Date of Award
Master of Science
Plant, Soil and Environmental Sciences
Russell J. Lewis
Gary M. Lessman, Alexander Van Hook
The purpose of this investigation was to evaluate several techniques for measuring phosphorus (P) availability. The data obtained were used to compare the relative availability of applied and residual P. Plant P uptake and soil extraction methods were used in estimating the availability of applied and residual P. Five Tennessee soils and three extractant solutions used in three Southern states were utilized. The plants were started in nutrient solutions and then transferred to the soil. The plants grew in the soils for 20 days. Plant yields, 32P, total P and P uptake determinations were made. The extractable P data for the original soils showed similarities between some soils and differences between others. The Minvale high P soil was shown to have the highest extractable P. The 1 percent ammonium sulfate in 0.05 N Sulfuric Acid (Solution I) and the 0.03N Ammonia fluoride in 0.1N hydrochloric acid (Solution III) were very similar in their extracting abilities for the original soils. Solution III extracted more P than did Solutions I and II (0.7N NH4OAc in 0.54N HOAc adjusted to pH 4.8). The extractable P data of the cropped soils showed that Solution 111 again extracted more P than did either of the other two solutions. All the solutions were different from each other in their extracting abilities. Some cropped soils had similar extractable P values. There were, however, significant differences between the extractable soil P values of other soils. Significant correlations were obtained between plant uptake and extractable P using Solutions 1 and II. Both plant yield and extractable soil P after cropping were increased when P was added to the low P soils prior to growing the plants. No significant correlation was obtained between the available P ("A" value) and plant uptake. The "A" values did show the same trends as the extraction solutions. The major portion of the P in the plant came from residual sources. Phorphorus uptake from applied P ranged up to 42 percent of the total P in the plants.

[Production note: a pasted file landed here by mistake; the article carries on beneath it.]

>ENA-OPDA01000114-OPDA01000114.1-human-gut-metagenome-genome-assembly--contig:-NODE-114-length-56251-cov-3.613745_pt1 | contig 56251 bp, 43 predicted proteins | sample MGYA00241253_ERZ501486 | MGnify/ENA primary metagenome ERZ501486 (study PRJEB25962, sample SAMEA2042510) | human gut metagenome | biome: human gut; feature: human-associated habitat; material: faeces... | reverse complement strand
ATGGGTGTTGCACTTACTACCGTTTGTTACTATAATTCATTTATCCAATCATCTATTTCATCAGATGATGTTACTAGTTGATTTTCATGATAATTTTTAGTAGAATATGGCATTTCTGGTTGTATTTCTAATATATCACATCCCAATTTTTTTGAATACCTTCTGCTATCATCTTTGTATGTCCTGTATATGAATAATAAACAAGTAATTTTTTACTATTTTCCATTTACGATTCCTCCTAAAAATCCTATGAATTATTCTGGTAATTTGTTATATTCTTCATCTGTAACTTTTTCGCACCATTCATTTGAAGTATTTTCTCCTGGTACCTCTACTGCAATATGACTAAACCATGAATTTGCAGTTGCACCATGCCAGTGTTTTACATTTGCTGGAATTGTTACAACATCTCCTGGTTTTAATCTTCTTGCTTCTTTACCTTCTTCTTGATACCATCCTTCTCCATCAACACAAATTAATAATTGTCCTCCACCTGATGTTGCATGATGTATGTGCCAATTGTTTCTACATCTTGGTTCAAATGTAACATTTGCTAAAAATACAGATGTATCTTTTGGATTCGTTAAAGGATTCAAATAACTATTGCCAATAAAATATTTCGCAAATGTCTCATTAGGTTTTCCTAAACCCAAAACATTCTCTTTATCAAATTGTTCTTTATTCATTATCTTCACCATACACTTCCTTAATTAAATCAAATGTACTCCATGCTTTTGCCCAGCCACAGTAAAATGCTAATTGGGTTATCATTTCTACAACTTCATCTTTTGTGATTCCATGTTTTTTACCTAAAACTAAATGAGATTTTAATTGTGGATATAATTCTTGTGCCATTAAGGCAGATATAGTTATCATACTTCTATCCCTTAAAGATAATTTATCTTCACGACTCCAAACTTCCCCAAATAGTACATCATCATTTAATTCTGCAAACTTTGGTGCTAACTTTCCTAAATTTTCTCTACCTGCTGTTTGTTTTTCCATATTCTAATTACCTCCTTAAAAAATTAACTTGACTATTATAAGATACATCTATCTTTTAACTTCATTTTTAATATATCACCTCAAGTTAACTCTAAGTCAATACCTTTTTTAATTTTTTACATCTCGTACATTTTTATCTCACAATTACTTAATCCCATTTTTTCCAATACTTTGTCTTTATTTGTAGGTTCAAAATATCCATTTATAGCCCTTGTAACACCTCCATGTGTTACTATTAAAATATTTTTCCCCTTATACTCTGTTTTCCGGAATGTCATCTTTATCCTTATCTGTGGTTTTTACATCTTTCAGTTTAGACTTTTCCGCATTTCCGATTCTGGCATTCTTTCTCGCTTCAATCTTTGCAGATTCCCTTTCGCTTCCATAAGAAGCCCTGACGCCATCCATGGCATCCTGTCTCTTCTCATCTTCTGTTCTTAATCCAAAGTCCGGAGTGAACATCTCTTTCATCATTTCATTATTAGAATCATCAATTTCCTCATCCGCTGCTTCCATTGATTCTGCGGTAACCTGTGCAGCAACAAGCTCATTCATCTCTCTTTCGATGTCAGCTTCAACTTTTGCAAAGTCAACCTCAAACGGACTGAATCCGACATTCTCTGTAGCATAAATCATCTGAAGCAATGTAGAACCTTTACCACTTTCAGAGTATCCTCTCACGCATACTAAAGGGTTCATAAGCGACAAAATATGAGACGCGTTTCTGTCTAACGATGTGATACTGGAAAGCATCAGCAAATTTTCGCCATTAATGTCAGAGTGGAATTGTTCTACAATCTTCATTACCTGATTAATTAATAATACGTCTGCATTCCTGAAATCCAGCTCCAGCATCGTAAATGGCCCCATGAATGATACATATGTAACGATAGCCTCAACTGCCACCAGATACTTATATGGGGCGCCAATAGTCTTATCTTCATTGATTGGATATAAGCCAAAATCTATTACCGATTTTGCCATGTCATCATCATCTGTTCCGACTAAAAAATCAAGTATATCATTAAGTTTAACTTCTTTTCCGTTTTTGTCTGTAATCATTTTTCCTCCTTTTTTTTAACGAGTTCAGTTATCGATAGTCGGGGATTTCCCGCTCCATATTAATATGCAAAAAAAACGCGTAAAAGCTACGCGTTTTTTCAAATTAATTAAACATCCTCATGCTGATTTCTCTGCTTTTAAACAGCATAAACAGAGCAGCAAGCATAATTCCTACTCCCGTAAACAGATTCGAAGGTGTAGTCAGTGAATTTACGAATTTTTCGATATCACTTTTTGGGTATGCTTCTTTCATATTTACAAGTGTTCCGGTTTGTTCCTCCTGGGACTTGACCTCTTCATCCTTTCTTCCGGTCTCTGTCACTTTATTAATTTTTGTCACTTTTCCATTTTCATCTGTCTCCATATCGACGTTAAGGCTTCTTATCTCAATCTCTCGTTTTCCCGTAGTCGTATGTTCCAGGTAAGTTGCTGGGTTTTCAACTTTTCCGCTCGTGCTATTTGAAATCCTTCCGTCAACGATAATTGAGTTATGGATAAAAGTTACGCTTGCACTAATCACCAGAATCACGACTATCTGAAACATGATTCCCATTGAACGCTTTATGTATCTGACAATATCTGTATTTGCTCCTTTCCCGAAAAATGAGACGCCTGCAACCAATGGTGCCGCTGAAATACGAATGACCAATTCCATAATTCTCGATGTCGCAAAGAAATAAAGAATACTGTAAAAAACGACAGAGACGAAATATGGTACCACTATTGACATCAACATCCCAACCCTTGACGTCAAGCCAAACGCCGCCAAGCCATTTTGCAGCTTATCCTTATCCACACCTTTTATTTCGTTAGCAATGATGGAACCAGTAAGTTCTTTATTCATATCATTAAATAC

Mulbah, Charles K., "Comparison of the availability of applied and residual phosphorus as measured by plant uptake and chemical analysis. " Master's Thesis, University of Tennessee, 1976.